Hematology & Oncology
Stanford Medicine 25 Blog
What is Plummer-Vinson syndrome?
A middle aged woman presents with difficulty swallowing. She has a history of menometrorrhagia for 10 years, secondary to uterine fibroids. She endorses fatigue and shortness of breath. What’s the cause of her dysphagia and why? Answer: Esophageal webs in the setting of iron deficiency anemia. This is seen in Plummer-Vinson syndrome. This syndrome usually has: dysphagia...
What is the Howell-Jolly body?
This is a picture of a red blood cell with a Howell-Jolly body (red arrows). They are left over nuclear remnants that are usually removed when blood cells are in the spleen. Howell-Jolly bodies occur where there is no spleen or an non-functioning spleen, referred to as asplenia. They are usually one of these at most in a red cell, round, dark purple to red in color and often located peripherally on the red blood cell...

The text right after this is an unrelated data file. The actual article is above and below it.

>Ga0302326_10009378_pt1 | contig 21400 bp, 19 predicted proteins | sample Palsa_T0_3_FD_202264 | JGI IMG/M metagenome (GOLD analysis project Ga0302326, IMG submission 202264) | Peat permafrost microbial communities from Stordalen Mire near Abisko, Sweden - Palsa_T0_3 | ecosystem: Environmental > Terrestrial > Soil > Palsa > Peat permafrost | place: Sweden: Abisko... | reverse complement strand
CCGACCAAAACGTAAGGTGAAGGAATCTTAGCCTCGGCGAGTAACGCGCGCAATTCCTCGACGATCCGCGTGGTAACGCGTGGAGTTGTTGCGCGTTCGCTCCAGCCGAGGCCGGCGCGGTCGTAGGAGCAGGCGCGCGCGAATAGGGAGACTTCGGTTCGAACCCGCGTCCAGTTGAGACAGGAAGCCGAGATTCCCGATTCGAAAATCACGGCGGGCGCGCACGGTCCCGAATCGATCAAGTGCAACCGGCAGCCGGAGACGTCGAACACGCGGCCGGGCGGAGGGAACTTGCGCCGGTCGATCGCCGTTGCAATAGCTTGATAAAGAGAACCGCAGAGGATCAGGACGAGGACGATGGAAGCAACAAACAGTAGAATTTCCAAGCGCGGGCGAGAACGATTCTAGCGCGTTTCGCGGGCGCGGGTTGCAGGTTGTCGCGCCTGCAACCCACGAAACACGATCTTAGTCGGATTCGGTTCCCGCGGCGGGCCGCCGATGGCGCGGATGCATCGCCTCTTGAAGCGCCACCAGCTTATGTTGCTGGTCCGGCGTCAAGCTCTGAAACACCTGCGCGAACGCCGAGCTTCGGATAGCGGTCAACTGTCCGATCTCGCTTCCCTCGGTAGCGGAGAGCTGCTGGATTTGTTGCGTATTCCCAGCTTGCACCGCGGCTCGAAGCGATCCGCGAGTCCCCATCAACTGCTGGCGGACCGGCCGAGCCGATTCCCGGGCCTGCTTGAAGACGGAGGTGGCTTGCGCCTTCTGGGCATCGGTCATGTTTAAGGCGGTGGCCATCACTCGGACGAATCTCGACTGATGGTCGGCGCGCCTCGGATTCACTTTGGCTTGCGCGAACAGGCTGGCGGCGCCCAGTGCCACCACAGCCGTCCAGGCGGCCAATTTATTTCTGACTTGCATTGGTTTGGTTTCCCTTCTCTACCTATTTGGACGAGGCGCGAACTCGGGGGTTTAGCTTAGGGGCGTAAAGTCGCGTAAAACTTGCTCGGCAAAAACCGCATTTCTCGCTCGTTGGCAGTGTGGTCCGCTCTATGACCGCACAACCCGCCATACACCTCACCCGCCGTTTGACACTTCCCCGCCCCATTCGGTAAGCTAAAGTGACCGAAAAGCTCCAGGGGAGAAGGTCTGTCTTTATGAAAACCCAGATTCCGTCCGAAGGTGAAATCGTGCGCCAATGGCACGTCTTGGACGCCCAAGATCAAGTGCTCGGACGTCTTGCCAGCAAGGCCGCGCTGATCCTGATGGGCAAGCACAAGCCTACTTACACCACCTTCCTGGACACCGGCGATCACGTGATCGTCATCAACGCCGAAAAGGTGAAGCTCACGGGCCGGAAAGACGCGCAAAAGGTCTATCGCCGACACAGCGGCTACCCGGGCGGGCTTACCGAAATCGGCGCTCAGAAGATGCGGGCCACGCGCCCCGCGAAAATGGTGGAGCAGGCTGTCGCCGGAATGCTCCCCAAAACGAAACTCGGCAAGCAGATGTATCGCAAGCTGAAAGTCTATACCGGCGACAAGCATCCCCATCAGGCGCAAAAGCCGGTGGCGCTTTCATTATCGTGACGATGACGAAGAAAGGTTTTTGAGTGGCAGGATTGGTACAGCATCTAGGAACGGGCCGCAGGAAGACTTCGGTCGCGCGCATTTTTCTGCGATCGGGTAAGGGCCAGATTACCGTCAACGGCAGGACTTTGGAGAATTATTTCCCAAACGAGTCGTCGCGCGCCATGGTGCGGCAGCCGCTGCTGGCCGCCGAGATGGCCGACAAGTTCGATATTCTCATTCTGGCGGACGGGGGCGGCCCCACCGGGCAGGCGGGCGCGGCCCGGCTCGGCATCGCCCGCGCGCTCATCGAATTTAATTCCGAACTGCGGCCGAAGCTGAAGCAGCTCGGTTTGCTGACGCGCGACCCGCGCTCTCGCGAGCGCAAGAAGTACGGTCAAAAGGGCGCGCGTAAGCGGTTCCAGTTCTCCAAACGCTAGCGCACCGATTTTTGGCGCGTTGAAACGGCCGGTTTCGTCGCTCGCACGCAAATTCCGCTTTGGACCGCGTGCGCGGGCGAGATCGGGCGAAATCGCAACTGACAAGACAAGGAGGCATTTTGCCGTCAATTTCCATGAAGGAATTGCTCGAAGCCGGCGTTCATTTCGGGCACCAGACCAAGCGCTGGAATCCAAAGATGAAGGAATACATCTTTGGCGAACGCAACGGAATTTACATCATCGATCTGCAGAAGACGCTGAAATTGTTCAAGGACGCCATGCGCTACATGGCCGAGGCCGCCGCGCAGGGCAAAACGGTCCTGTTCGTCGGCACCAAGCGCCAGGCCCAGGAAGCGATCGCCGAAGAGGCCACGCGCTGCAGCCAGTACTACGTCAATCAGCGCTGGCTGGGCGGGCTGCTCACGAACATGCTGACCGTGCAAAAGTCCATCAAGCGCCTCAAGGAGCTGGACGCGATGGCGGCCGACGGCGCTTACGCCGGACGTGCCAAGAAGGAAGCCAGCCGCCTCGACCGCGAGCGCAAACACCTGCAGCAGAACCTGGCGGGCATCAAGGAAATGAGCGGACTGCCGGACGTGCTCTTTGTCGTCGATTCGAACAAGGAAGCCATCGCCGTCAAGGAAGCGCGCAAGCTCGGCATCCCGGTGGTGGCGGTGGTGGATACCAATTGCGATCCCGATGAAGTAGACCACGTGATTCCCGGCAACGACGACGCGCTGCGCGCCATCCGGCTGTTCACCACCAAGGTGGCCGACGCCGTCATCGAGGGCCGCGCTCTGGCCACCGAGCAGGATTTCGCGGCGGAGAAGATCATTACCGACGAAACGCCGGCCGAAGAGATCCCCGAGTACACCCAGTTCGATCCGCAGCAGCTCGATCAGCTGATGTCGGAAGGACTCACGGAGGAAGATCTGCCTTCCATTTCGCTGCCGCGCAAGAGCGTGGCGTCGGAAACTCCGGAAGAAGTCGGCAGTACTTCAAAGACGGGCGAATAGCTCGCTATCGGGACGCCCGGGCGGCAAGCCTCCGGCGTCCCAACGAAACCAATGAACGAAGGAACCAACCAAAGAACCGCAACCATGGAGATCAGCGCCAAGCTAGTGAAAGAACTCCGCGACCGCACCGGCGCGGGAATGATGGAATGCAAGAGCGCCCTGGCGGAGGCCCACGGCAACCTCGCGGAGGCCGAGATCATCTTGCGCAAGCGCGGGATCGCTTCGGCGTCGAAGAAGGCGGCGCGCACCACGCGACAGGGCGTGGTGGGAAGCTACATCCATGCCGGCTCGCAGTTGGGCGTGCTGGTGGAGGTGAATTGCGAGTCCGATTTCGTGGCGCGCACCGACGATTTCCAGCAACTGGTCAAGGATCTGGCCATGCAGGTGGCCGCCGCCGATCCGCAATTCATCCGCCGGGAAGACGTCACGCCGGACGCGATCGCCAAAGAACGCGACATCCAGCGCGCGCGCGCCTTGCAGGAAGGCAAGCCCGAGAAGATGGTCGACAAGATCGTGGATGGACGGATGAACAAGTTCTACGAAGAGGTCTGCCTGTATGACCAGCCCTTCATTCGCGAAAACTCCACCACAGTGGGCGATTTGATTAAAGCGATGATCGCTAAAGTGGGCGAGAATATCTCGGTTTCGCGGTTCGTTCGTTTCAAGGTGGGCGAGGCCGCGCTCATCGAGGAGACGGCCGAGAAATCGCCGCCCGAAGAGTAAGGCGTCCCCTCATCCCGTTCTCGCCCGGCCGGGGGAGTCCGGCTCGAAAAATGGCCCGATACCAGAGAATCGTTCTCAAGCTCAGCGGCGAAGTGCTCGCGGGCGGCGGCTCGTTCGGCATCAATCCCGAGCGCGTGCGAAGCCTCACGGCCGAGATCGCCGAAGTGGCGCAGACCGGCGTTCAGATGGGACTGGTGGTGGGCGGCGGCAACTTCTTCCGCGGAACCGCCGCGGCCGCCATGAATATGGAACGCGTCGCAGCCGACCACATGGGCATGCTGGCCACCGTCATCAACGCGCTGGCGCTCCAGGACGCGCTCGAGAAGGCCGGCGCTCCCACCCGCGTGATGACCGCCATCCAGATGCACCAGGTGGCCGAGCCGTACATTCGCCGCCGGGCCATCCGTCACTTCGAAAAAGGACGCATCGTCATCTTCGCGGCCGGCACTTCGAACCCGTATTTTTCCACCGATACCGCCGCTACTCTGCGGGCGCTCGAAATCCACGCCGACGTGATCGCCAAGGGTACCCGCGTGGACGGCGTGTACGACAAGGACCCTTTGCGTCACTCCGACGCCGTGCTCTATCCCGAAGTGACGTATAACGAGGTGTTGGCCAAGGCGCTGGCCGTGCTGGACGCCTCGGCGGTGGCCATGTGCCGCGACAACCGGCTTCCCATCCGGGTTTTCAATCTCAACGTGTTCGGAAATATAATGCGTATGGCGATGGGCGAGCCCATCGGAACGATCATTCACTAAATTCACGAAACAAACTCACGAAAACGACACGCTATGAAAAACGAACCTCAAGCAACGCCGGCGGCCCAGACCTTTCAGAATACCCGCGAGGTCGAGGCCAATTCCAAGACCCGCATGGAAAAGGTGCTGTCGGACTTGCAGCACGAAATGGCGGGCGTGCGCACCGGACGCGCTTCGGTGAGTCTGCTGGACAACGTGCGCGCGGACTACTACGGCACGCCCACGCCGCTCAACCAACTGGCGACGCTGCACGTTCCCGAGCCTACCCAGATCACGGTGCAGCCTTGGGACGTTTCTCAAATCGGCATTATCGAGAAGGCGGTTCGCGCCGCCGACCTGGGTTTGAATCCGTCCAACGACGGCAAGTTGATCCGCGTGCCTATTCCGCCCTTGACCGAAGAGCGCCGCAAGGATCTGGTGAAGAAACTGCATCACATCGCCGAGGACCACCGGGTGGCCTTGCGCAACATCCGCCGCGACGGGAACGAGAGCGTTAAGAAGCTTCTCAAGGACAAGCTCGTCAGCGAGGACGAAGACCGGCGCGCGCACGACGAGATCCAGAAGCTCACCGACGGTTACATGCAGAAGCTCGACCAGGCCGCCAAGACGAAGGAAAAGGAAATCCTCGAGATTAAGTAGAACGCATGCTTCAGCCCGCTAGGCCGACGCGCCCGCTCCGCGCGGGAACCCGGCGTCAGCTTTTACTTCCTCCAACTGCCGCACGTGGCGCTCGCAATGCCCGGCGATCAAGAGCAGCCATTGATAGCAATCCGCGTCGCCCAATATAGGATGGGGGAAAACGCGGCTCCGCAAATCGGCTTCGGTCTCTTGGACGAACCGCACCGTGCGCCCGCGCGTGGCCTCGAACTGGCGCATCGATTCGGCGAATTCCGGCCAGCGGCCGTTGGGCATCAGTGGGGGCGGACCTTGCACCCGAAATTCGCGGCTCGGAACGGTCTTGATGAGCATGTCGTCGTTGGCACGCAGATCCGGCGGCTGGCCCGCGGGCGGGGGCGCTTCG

Dr. Rosenberg Teaches the Lymph Node & Spleen Exam
Dr. Saul Rosenberg was first recruited to Stanford in 1961 and was involved in the creation of our hospital’s first lymphoma program. Today, Dr. Rosenberg shared his years of experience to lead our Stanford Medicine 25 session on the lymph node and spleen exam.
Lymph Node and Spleen Exam with Dr. Beth Martin
Dr. Beth Martin led this week’s Stanford 25 session by teaching our residents how she exams for enlarged lymph nodes and an enlarged spleen.
What is the Sister Mary Joseph nodule?
A 78 year woman presents with weight loss, lethargy and abdominal pain. Clinical examination showed abdominal distention and a firm, non-tender, irregular 1 cm nodule within the umbilicus...
Gingival Hyperplasia in Acute Leukemia
Extramedullary involvement of leukemia can occur in up to 40% of patients. One of the rarest sites of extramedullary involvement is the oral cavity, with only 5% or less of all patients with AML present with gum infiltration.